Cape May Rare Bird Alert - 11/9/1995
Hotline Cooperative mailing list, PROVIDED THAT no changes are made, credit is given and headers are included. Queries and comments to CMBO, please, not to transcriber. You have reached the Cape May Birding Hotline, a service of the New Jersey Audubon Society's Cape May Bird Observatory. Highlights for the week ending Nov. 9, 1995 include sightings of CAVE SWALLOW, SWAINSON'S HAWK, BLACK-HEADED GULL, SEDGE WREN, KING EIDER, Hawkwatch and Seawatch news, and nature notes.

A CAVE SWALLOW was seen from the Hawkwatch platform on Nov. 6; there have been no repeat sightings. An adult light-morph SWAINSON'S HAWK was discovered on Nov. 8 at Cape May Point; it was seen on and off all day today, Nov. 9. An immature light-morph SWAINSON'S HAWK was present Nov. 3-4 at various sites around the point. A first-winter BLACK-HEADED GULL was seen as a fly-by at Stone Harbor Point on Nov. 3. A SEDGE WREN was seen in the South Cape May Meadows on Nov. 7. A KING EIDER flew by at the Seawatch at Avalon on Nov. 6.

An incredible flight of AMERICAN ROBINS was seen on Nov. 4-5 after the passage of a strong cold front; literally hundreds of thousands of Robins were seen. Also after the front, 3 GRASSHOPPER SPARROWS and up to 6 VESPER SPARROWS were seen at Higbee Beach; the Grasshoppers were still there today, Nov. 9. VESPER SPARROWS were also seen this week at Hidden Valley Ranch; two were there today. Other sparrow highlights included a NELSON'S SHARP-TAILED SPARROW (the inland race); a LINCOLN'S SPARROW and a CLAY-COLORED SPARROW, all at Higbee Beach Nov. 5.

Several DICKCISSELS were seen this week, one at Higbee Beach Nov. 4-5, one at Cape May Point Nov. 6, one at South Cape May Meadows on Nov. 7, and one on Sunset Blvd. at a feeder on Nov. 9. A late WILSON'S WARBLER was at S. Cape May Meadows Nov. 3; and a late BOBOLINK was at Hidden Valley on Nov. 9.

We are in the third month of the CMBO Hawkwatch, staffed this year by Andre Robinson; Jerry Ligouri and Ulf Koenig are our education interns. This week's cold fronts were excellent on Nov. 4-5, with 1300 and 1600 birds respectively. Highlights included: 7 BALD EAGLES & 1 GOLDEN EAGLE Nov. 4; 4 BALD & 4 GOLDEN Nov. 6; and 2 BALD & 2 GOLDEN Nov. 8. Already mentioned were the 2 SWAINSON'S HAWKS this week. Two to four NORTHERN GOSHAWKS have been seen daily since Nov. 3; and a sprinkling of falcons is still being seen.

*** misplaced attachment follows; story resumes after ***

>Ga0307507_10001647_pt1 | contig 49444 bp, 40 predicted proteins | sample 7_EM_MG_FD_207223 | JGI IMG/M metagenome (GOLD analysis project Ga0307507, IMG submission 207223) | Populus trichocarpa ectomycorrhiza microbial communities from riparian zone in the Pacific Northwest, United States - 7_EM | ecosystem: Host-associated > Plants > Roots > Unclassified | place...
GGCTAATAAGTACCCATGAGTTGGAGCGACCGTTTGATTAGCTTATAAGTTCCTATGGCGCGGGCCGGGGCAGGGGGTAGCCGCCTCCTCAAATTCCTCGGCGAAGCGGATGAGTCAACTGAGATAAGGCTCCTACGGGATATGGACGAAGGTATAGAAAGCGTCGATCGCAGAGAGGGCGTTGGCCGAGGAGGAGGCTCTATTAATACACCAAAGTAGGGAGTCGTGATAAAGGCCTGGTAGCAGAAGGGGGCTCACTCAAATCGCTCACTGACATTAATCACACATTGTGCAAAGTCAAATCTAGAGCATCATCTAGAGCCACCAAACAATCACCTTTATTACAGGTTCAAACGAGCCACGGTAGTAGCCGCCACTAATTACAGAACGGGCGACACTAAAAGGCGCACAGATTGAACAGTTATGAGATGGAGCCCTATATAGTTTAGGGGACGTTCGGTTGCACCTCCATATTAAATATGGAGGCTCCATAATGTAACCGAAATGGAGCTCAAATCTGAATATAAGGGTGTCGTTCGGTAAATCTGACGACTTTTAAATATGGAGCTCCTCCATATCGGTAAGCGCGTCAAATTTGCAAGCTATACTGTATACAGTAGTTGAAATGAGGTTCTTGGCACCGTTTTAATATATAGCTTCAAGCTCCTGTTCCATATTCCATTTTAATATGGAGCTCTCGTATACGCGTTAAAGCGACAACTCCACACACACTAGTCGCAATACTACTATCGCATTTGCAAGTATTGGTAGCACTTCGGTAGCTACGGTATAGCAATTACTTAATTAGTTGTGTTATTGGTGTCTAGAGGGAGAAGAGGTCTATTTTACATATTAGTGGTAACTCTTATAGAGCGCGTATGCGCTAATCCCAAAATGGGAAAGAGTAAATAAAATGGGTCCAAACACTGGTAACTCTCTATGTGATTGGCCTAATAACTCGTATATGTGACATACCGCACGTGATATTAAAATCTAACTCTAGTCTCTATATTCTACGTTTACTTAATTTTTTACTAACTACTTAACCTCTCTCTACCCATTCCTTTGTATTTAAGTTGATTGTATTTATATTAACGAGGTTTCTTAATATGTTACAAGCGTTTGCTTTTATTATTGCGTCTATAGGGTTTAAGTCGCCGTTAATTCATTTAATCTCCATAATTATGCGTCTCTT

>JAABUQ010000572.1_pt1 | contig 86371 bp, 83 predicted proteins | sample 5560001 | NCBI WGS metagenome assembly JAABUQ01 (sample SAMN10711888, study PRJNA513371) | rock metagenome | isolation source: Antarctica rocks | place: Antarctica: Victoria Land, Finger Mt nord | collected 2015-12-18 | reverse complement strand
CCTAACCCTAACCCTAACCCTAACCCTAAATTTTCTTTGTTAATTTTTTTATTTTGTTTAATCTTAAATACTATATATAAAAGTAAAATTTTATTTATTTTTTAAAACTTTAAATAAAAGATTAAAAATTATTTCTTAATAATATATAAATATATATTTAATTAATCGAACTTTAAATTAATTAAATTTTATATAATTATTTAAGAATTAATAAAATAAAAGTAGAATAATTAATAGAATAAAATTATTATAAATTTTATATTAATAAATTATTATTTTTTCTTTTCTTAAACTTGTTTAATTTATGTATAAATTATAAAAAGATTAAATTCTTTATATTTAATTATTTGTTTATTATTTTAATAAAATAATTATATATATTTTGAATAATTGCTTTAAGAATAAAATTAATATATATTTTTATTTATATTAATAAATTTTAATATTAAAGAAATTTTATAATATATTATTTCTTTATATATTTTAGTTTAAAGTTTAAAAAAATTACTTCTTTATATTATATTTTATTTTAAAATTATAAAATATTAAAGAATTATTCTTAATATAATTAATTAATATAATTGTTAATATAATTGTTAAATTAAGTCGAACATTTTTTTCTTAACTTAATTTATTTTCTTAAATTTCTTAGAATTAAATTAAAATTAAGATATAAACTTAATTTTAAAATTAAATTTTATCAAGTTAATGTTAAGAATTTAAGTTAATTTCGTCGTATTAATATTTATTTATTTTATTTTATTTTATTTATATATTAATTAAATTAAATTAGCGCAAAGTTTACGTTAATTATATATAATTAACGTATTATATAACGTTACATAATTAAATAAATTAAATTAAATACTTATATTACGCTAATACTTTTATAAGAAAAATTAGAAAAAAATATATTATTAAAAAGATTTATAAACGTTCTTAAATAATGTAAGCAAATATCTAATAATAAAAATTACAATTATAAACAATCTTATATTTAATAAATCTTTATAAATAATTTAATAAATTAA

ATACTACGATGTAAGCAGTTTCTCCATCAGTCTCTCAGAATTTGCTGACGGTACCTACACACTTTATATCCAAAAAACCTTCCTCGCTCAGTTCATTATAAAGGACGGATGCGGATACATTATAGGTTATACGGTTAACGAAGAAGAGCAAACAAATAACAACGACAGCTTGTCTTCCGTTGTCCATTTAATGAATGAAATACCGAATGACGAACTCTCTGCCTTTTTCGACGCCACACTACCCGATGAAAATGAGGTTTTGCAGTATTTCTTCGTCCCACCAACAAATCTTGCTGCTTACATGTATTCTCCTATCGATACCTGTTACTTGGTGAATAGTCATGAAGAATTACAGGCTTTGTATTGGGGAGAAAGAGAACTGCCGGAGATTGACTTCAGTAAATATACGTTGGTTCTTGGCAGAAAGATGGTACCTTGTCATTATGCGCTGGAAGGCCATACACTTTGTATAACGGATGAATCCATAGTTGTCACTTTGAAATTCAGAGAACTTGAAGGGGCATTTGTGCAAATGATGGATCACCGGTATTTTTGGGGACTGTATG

The CMBO Seawatch at the north end of Avalon is staffed by Dave Ward, Clay Sutton, Mike O'Brien, Fred Mears. Again, mind-boggling flights of SCOTERS, sea ducks and cormorants passed this week. Thousands of NORTHERN GANNETS are passing daily now. Some highlights: 2 RED-NECKED GREBE and a KING EIDER Nov. 6; an a major COMMON LOON movement Nov. 8.

Owl watchers continue to enjoy good weather and flights. Watchers at the South Cape May Meadows during the last half-hour of dusk saw 5-6 large owls (LONG-EARED or SHORT-EARED OWLS) Nov. 5 and 13 on Nov. 6, along with 4 AMERICAN BITTERNS. Later, countless songbirds could be seen passing in front of the full moon, a calling BARN OWL flew over, and a SAW-WHET OWL called twice. A roosting SAW-WHET OWL was found in the dunes near Town Bank Nov. 5. A SHORT-EARED OWL was seen at dawn Nov. 6 over Cape May Point; the same day, the Seawatch picked up two Short-ears offshore. The Owl banding project banded 7 owls Nov. 4, and 18 Nov. 5.

Local nature notes: The first TUNDRA SWANS passed over Nov. 4, steady since. Cold fronts triggered a major movement of AM. WOODCOCK, with dozens in the woods Nov. 4. Nov. 9 one Woodcock spent the day in CMBO's garden. Many BLUEBIRDS are moving. A few MONARCHS and on Nov. 5 two RED ADMIRALS were the only butterflies reported. The warm weather Nov. 2 triggered an influx of GREEN DARNER dragonflies into Cumberland County, with hundreds of individuals; they never were seen in Cape May County, however.

[program information deleted--LL] The Cape May Bird Observatory is a research and education unit of the New Jersey Audubon Society. Our aim is to perpetuate and preserve the ornithological significance of Cape May. Your membership supports these goals and this birding hotline. For more information regarding Cape May birding, our programs and field trips, and the Observatory, call our office at 609-884-2736 or a send a request for info to CMBO, P.O. Box 3, Cape May Point, NJ 08212. If you are in the area, do not hesitate to visit our headquarters and growing birding bookstore at 707 E. Lake Dr., Cape May Point. We're open 9-5 every day but Monday.

The Cape May birding hotline [(609) 884-2626] is a service of Cape May Bird Observatory and includes sightings from Cape May, Atlantic, and Cumberland counties and adjacent areas. Updates are made on Thursday evening, more often if warranted. [Compiled by CMBO staff; transcribed by L. Larson (llarson@pucc.princeton.edu).] Please report sightings of rare or unusual birds to CMBO at (609) 884-2736. Thank you for calling; good birding.

<< 11/2/1995   11/16/1995 >>